MELISSA BLOCK, Host:
NPR's Gwen Thompkins joins us from Mogadishu. And, Gwen, tell us about this latest installment with Islamists fleeing Kismayo, what happened?
GWEN THOMPKINS: The transitional government in Ethiopia said last week that the Islamic Courts Union no longer exists, which at the time could have been construed as propaganda. But may be they were right, or at the very least, maybe they understood an apparent division within the ranks of the Islamic Courts.
BLOCK: Now, when you talk about divisions within the Islamic Courts, what would those be?
THOMPKINS: Now, he's isn't back, and so in this instance, what the Islamic Courts Union's fighters found was that they had a headless organization, now in the thick of battle. Things unraveled from there. And by the time the remnants of the organization got to the Kismayo area, they were divided between standing for a fight or making plans to leave. And from what we found out today, many of them decided to just leave by any means necessary.
BLOCK: And in the meantime, you now have the transitional government at least nominally in control of Somalia. What are they doing to strengthen their hold on the country?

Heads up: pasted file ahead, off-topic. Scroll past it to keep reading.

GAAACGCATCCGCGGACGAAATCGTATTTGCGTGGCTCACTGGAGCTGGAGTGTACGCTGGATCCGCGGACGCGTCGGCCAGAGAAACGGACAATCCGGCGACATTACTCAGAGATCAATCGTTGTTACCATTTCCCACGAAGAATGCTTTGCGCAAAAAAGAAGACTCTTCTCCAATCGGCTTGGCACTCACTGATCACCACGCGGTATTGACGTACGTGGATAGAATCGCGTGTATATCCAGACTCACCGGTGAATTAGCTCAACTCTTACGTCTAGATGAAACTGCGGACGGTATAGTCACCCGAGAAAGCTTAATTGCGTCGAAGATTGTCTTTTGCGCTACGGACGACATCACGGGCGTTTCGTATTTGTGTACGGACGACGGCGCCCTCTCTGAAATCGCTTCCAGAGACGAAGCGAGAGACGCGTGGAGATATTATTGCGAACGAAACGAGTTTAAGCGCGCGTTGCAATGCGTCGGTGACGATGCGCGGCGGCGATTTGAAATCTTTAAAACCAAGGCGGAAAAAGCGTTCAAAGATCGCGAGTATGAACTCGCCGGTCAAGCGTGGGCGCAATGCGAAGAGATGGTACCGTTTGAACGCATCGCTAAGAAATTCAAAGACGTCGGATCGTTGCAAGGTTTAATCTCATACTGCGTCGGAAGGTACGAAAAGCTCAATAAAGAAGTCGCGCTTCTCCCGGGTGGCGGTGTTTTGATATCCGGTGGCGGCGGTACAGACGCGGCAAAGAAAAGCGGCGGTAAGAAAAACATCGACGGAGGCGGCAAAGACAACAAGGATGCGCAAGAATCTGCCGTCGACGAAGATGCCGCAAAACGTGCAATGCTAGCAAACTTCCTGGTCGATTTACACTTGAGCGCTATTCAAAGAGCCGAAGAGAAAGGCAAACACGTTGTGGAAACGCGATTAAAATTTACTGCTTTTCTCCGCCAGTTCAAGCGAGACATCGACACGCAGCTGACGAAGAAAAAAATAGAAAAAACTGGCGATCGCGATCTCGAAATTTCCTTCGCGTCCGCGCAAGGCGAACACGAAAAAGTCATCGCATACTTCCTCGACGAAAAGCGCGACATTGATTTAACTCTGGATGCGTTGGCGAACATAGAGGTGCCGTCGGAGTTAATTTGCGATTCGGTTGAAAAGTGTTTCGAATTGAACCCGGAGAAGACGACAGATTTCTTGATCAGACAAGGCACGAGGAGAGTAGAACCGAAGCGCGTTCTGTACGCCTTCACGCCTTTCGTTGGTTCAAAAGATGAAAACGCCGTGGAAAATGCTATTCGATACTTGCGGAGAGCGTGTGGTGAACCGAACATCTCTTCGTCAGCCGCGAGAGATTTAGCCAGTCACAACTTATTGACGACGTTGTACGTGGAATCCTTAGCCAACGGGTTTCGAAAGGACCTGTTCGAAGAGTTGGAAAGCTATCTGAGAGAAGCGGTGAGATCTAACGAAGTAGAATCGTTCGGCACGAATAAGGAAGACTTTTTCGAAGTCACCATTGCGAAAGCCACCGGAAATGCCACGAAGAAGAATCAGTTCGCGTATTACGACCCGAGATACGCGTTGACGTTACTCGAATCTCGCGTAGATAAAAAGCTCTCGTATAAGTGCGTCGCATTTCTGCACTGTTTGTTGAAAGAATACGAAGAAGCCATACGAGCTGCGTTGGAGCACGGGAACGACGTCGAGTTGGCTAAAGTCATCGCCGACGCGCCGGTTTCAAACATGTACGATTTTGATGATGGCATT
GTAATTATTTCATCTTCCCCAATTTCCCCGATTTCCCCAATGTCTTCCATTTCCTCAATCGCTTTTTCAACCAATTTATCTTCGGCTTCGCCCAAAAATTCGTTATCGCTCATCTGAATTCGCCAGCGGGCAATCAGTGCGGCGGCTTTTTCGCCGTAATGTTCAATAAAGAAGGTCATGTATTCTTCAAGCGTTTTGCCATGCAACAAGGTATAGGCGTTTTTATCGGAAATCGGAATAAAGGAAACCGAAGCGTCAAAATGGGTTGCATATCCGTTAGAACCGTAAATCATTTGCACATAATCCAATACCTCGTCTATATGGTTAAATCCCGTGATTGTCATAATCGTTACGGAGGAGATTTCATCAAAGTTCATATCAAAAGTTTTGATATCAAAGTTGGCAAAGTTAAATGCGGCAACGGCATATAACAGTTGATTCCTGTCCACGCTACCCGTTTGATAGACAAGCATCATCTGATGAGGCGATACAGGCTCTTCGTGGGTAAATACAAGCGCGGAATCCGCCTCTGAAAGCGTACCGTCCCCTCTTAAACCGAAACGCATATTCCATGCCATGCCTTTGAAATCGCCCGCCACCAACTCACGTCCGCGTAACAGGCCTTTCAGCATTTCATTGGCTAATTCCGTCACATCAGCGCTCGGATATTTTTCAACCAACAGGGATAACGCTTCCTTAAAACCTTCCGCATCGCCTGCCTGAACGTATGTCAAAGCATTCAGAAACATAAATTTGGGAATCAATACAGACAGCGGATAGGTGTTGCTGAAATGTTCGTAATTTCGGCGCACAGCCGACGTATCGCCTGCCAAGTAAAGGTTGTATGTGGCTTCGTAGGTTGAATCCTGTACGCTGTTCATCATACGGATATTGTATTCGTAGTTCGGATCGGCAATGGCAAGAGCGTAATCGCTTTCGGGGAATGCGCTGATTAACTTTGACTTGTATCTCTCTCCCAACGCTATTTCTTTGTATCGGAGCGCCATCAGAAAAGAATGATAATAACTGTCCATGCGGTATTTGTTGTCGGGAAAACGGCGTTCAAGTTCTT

THOMPKINS: In fact, all day long today, I've heard nothing but gunfire. And I don't - I can't honestly tell you why people are firing their guns. It might be because they're testing them. It might be for some more nefarious reason. But guns are back. When the Islamic Courts Union left town, they reportedly opened their armory and gave their guns to some of the most hostile subclans in town. And it's going to be very interesting to see whether the transitional government is going to be able to disarm those clans and whether it's going to be forced to use force in order to do so.
BLOCK: That's NPR's Gwen Thompkins speaking with us from Mogadishu, Somalia. Gwen, thanks very much.
THOMPKINS: Thank you, Melissa.
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